NASHVILLE – While state lawmakers recognized the historical significance of President Donald Trump visiting the home of President Andrew Jackson in Hermitage Wednesday, March 15, the review is mixed on comparisons between the two as well as the Jackson legacy.

46. State Democrats Introduce Bill of Rights, Looking For Every Win They Can Get -

NASHVILLE – House Democrats introduced a People’s Bill of Rights in the State Capitol Monday, Feb. 27, a comprehensive legislative package to ensure rights of Tennesseans affecting everything from jobs to criminal justice to education.

47. Norris Seeks to Curb Senior Abuse With New Laws -

NASHVILLE – Calling elderly abuse a “silent crisis,” state Sen. Mark Norris is leading a legislative effort to stop physical, mental and financial abuse of vulnerable adults with bills to expand protections and increase penalties.

48. Local Democratic and Republican Partisans Already Looking To 2018 -

U.S. Rep. David Kustoff says former Lt. Gov. Ron Ramsey was right in describing his 8th Congressional District as the most Republican of the state’s nine congressional districts.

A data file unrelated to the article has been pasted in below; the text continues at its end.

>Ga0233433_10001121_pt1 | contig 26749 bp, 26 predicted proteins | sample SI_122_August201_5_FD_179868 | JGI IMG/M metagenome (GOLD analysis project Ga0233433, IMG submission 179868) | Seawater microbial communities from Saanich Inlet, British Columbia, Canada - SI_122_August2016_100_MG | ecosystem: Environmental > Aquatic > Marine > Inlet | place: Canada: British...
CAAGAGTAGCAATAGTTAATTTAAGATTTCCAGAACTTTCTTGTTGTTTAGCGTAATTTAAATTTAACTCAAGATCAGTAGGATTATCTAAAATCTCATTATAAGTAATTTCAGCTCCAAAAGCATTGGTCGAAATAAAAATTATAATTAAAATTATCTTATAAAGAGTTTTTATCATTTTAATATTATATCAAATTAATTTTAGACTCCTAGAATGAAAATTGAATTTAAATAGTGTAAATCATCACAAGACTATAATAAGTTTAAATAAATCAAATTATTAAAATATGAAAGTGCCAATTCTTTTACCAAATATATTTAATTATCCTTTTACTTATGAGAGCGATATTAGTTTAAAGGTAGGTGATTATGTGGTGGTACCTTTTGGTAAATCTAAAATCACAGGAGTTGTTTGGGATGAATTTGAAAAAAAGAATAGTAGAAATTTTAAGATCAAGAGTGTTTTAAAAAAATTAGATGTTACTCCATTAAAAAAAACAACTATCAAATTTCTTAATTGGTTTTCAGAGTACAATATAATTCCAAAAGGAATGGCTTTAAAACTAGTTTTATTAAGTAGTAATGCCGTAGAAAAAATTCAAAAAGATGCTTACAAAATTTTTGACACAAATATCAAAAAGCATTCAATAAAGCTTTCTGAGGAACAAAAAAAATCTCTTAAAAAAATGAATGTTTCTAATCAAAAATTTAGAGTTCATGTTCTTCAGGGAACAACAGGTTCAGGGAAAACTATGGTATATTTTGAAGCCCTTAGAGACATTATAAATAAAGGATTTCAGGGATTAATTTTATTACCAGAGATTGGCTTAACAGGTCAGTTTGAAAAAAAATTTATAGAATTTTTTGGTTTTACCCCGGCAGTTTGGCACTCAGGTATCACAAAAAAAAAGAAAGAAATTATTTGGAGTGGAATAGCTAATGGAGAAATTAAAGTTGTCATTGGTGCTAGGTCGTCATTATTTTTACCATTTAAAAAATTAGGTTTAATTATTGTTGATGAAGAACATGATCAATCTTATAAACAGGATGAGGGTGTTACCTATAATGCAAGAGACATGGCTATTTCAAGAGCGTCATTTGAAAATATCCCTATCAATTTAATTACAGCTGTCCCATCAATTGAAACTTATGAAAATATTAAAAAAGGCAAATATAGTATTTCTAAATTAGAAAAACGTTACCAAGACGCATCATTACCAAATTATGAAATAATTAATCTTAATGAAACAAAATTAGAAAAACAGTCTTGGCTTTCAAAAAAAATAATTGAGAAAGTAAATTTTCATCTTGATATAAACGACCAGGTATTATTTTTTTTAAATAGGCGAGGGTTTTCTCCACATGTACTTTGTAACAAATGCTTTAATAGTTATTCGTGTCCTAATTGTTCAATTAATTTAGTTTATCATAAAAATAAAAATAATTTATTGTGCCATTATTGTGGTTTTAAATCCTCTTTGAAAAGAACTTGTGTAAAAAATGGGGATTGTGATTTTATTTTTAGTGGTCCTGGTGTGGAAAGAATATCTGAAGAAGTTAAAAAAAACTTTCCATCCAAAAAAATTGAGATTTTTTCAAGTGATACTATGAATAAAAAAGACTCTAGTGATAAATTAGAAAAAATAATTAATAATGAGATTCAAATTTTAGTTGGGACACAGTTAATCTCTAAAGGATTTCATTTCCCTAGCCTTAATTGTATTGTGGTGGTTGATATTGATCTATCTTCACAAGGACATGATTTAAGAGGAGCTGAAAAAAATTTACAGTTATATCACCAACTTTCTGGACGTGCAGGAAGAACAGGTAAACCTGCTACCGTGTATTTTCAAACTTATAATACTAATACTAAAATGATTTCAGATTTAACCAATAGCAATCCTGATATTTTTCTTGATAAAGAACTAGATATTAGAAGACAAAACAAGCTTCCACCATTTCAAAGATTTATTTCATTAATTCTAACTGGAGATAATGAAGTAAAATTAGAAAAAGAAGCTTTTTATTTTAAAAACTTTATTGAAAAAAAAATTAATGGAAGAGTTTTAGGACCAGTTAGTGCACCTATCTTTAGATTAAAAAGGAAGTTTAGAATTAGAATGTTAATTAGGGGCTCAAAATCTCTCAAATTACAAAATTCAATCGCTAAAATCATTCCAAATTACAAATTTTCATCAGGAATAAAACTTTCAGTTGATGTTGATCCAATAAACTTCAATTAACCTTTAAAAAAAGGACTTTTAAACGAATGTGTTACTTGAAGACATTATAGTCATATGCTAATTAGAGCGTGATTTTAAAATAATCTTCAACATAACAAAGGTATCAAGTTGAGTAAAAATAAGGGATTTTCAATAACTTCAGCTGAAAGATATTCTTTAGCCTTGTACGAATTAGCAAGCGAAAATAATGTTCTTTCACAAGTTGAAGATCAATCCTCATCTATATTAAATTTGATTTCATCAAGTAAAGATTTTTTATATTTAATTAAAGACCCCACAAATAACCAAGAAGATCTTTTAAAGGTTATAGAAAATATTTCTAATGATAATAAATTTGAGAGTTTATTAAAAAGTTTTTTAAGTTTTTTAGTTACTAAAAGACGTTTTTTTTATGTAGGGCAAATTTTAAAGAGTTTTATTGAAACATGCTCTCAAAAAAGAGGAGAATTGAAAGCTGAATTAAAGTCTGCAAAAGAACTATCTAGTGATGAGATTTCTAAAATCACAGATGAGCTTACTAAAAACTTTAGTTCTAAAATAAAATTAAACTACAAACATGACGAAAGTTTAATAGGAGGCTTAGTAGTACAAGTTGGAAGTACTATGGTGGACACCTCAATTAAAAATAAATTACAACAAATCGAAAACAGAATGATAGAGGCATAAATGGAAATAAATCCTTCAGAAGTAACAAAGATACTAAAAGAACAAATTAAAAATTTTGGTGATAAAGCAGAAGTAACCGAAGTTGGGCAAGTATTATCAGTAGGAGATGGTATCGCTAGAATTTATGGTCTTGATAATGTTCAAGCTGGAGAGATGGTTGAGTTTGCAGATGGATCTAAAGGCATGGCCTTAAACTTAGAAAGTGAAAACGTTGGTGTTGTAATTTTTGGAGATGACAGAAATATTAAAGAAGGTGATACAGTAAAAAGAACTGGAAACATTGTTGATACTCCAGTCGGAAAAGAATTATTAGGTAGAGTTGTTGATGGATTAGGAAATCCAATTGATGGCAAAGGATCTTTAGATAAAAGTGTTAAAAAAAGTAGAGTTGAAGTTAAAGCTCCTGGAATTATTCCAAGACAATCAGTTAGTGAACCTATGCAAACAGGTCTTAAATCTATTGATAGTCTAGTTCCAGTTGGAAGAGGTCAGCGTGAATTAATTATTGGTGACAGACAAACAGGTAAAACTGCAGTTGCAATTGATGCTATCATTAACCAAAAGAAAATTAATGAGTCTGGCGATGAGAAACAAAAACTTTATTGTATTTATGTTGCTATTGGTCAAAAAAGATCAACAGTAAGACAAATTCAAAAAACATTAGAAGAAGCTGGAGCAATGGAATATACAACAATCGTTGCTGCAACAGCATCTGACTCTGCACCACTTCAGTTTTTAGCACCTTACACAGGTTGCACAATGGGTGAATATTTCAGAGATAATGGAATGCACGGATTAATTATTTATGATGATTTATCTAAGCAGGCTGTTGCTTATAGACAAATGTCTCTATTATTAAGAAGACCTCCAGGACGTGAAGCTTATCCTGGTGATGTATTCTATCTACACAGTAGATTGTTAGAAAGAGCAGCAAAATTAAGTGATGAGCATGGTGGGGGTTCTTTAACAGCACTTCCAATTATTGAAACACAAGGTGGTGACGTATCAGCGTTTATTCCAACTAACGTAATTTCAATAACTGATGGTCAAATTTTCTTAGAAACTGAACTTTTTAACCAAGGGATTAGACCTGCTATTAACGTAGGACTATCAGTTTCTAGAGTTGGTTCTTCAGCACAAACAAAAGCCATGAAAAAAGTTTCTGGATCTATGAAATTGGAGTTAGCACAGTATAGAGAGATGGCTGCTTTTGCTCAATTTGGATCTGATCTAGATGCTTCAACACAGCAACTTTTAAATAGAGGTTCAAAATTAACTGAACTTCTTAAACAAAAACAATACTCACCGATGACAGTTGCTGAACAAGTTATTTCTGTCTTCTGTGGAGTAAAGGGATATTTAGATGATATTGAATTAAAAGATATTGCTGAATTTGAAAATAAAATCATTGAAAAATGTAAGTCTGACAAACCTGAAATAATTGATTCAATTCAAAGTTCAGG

49. Norris Seeks to Curb Senior Abuse With New Laws -

NASHVILLE – Calling elderly abuse a “silent crisis,” state Sen. Mark Norris is leading a legislative effort to stop physical, mental and financial abuse of vulnerable adults with bills to expand protections and increase penalties.

50. Last Word: Lovell's Aftermath, West Memphis Tourism and Batter Up -

Political turbulence in the state capitol this week centered on one of the newest members of the Shelby County Delegation leaves the politically-minded among us with a lot to take in when you add the Beltway turbulence of the week in D.C.